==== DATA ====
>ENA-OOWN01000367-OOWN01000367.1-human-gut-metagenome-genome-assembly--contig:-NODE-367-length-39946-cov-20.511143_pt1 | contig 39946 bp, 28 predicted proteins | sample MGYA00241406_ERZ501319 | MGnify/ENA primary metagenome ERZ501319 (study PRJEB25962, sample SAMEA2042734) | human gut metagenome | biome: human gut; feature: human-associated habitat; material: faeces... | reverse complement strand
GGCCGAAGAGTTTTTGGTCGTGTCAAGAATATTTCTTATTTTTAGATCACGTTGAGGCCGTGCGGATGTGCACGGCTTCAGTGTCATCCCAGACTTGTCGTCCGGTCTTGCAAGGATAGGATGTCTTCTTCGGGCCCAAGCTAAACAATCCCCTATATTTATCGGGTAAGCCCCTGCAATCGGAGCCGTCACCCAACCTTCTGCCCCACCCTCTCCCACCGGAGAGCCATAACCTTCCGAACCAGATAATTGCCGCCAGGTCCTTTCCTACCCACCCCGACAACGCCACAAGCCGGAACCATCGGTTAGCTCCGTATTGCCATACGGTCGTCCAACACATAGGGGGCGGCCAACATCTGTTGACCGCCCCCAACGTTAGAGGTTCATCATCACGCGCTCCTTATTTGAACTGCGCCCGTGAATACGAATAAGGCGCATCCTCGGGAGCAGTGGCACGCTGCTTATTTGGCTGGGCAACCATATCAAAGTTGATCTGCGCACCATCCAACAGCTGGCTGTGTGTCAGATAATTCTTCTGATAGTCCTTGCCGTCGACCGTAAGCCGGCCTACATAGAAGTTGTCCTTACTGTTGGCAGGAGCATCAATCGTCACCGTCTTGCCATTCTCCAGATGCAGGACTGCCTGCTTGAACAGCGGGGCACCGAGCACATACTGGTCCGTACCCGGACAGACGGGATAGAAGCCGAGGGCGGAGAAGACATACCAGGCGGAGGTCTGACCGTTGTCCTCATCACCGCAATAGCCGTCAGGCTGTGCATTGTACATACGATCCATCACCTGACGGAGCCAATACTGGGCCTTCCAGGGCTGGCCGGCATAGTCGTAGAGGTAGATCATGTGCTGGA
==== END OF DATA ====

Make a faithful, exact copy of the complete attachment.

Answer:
>ENA-OOWN01000367-OOWN01000367.1-human-gut-metagenome-genome-assembly--contig:-NODE-367-length-39946-cov-20.511143_pt1 | contig 39946 bp, 28 predicted proteins | sample MGYA00241406_ERZ501319 | MGnify/ENA primary metagenome ERZ501319 (study PRJEB25962, sample SAMEA2042734) | human gut metagenome | biome: human gut; feature: human-associated habitat; material: faeces... | reverse complement strand
GGCCGAAGAGTTTTTGGTCGTGTCAAGAATATTTCTTATTTTTAGATCACGTTGAGGCCGTGCGGATGTGCACGGCTTCAGTGTCATCCCAGACTTGTCGTCCGGTCTTGCAAGGATAGGATGTCTTCTTCGGGCCCAAGCTAAACAATCCCCTATATTTATCGGGTAAGCCCCTGCAATCGGAGCCGTCACCCAACCTTCTGCCCCACCCTCTCCCACCGGAGAGCCATAACCTTCCGAACCAGATAATTGCCGCCAGGTCCTTTCCTACCCACCCCGACAACGCCACAAGCCGGAACCATCGGTTAGCTCCGTATTGCCATACGGTCGTCCAACACATAGGGGGCGGCCAACATCTGTTGACCGCCCCCAACGTTAGAGGTTCATCATCACGCGCTCCTTATTTGAACTGCGCCCGTGAATACGAATAAGGCGCATCCTCGGGAGCAGTGGCACGCTGCTTATTTGGCTGGGCAACCATATCAAAGTTGATCTGCGCACCATCCAACAGCTGGCTGTGTGTCAGATAATTCTTCTGATAGTCCTTGCCGTCGACCGTAAGCCGGCCTACATAGAAGTTGTCCTTACTGTTGGCAGGAGCATCAATCGTCACCGTCTTGCCATTCTCCAGATGCAGGACTGCCTGCTTGAACAGCGGGGCACCGAGCACATACTGGTCCGTACCCGGACAGACGGGATAGAAGCCGAGGGCGGAGAAGACATACCAGGCGGAGGTCTGACCGTTGTCCTCATCACCGCAATAGCCGTCAGGCTGTGCATTGTACATACGATCCATCACCTGACGGAGCCAATACTGGGCCTTCCAGGGCTGGCCGGCATAGTCGTAGAGGTAGATCATGTGCTGGA